Alright, that’s enough complaining. Let’s end this review on a high note: the music. I’m not sure if it’s a compliment or a subtle insult to say that the music is probably my favorite thing about Beyond Earth. And I want to set the right context – I don’t even like music as an artistic medium very much. There are a few bands I like well enough, but I almost never listen to music recreationally. However, when it comes to Beyond Earth, I want to put the tracks on my MP3 player (alongside my usual podcasts and audiobooks) and listen to it while driving. Whereas Civ 5’s music added a nice audio texture to the gameplay, BE’s music felt like the main force driving my actions. It’s probably good that I don’t review music because I’m realizing as I write this that I’m essentially just repeating, “It’s really good!” over and over, but it is. If you have a chance to listen to some of the more triumphant tracks before buying, you’ll want the game that much more.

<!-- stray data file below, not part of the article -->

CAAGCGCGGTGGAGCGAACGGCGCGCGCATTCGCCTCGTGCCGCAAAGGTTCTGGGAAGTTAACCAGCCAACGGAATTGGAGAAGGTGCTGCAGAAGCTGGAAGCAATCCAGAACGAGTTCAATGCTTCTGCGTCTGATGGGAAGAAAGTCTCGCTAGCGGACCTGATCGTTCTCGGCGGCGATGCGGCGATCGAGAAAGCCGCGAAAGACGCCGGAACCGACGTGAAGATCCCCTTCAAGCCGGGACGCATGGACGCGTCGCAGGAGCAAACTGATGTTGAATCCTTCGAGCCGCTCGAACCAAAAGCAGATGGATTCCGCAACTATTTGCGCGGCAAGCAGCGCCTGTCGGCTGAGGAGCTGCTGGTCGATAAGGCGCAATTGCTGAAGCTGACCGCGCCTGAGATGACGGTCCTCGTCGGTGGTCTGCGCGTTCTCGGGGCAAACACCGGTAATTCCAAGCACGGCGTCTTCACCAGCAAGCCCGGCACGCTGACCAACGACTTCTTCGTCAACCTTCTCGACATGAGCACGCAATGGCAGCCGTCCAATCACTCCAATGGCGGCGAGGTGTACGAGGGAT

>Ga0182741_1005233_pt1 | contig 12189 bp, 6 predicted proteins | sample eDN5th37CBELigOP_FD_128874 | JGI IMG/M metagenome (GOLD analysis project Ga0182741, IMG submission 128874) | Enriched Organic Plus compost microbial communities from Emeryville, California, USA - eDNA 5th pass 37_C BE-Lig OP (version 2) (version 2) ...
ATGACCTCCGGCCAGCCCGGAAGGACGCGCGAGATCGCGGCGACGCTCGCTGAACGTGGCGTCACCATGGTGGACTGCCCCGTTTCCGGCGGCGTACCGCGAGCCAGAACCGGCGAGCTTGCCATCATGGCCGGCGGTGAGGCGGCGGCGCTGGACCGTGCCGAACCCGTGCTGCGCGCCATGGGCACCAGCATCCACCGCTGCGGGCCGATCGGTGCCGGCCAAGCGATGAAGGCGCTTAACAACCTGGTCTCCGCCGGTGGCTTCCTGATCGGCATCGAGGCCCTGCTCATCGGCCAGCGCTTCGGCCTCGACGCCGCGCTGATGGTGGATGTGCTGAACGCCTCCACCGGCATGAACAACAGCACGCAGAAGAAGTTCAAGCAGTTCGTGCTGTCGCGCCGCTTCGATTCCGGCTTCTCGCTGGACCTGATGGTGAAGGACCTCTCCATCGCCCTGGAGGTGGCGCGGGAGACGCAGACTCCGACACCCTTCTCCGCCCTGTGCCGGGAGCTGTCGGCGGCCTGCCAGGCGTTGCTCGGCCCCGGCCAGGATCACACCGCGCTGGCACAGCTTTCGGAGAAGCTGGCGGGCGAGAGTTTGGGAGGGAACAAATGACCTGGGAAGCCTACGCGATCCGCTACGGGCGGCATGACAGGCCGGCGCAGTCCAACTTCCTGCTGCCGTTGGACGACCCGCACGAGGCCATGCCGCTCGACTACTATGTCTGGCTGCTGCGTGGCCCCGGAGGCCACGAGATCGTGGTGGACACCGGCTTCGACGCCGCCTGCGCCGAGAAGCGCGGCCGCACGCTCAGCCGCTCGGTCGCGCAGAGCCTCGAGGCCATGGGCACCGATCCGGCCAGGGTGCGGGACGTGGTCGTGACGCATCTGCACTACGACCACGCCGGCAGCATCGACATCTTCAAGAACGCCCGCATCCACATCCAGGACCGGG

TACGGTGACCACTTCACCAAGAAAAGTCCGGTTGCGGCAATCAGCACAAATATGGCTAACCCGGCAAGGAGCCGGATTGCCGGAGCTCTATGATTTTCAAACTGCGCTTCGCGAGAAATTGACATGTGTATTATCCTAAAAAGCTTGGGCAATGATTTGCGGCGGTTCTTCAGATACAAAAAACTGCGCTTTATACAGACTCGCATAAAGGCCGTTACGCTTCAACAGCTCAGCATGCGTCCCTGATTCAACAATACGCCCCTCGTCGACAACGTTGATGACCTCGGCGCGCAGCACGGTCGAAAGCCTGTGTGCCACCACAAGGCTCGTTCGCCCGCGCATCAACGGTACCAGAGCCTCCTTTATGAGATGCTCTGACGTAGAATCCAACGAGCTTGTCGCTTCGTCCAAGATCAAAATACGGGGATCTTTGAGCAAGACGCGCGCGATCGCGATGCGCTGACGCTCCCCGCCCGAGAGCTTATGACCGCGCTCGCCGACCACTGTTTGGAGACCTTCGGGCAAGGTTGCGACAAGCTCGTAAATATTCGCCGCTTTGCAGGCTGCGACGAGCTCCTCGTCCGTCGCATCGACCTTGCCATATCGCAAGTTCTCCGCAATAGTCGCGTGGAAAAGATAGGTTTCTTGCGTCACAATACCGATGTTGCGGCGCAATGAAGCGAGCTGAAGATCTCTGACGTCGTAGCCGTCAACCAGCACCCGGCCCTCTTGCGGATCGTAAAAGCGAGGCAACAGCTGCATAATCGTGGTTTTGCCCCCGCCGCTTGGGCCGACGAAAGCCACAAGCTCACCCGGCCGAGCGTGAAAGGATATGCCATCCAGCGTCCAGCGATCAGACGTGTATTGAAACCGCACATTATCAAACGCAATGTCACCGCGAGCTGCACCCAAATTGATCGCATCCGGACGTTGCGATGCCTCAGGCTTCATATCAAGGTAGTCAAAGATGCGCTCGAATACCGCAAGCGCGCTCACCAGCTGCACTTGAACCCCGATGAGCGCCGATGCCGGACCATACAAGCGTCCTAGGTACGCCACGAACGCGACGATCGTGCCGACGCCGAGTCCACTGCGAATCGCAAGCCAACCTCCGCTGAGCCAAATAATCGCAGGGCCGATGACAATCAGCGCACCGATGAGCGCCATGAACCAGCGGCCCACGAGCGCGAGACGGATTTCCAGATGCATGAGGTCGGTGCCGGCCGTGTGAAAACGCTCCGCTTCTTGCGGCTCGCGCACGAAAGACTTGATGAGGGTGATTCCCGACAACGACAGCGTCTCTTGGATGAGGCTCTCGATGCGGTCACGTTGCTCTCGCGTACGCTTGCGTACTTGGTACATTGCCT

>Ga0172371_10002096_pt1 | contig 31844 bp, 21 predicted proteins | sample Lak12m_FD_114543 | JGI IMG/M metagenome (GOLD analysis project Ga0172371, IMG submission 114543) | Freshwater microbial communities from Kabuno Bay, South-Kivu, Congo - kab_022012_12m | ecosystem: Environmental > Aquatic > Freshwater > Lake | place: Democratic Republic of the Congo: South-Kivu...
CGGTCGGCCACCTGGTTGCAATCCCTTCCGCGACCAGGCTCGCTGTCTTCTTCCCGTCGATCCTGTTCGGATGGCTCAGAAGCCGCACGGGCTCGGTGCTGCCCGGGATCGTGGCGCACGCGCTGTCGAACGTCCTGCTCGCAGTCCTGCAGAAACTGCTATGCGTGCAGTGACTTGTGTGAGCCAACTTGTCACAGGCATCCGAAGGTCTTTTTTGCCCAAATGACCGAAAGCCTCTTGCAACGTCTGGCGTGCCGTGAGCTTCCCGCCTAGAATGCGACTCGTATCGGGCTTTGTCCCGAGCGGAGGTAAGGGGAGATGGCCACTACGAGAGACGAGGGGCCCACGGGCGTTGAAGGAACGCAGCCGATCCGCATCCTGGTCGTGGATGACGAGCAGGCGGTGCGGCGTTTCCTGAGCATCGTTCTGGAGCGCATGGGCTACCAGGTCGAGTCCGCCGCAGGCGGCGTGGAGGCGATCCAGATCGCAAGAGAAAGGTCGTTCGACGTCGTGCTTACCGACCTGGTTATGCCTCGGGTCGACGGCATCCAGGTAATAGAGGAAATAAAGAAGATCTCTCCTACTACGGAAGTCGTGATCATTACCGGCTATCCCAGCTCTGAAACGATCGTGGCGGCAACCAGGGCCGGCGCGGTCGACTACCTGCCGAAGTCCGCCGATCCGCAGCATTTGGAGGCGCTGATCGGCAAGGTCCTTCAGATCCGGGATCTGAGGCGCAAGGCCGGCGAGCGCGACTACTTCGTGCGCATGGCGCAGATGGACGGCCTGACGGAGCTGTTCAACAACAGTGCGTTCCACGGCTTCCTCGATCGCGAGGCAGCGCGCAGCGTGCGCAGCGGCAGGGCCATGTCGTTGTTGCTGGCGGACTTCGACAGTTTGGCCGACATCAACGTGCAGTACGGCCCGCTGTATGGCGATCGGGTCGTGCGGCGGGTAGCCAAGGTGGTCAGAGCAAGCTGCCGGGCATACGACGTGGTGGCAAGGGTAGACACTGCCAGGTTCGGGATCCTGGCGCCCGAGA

Civilization: Beyond Earth is a game that grew on me. I started skeptical, fearing it would simply be a gussied-up Civ 5 mod. But I’m now convinced it’s a damn fine game in its own right. Horrible GUI aside, it accomplishes everything it sets out to, perhaps most importantly, feeling very different from Civ 5 (while, obviously, still similar enough to retain the prefix name). I can’t say for certain that it’s a must-buy for everyone, as $50 for an off-shoot game is asking quite a bit. But for hardcore Civilization fans, it’s pretty much a no-brainer. And I know that chances are exceedingly low, but I’m still hoping for a UI redesign and true leader screens at some point. Bring on those patches!
Reviewed By: Brian Mardiney
This review is based on a digital copy of Sid Meier’s Civilization: Beyond Earth for the PC provided by 2K.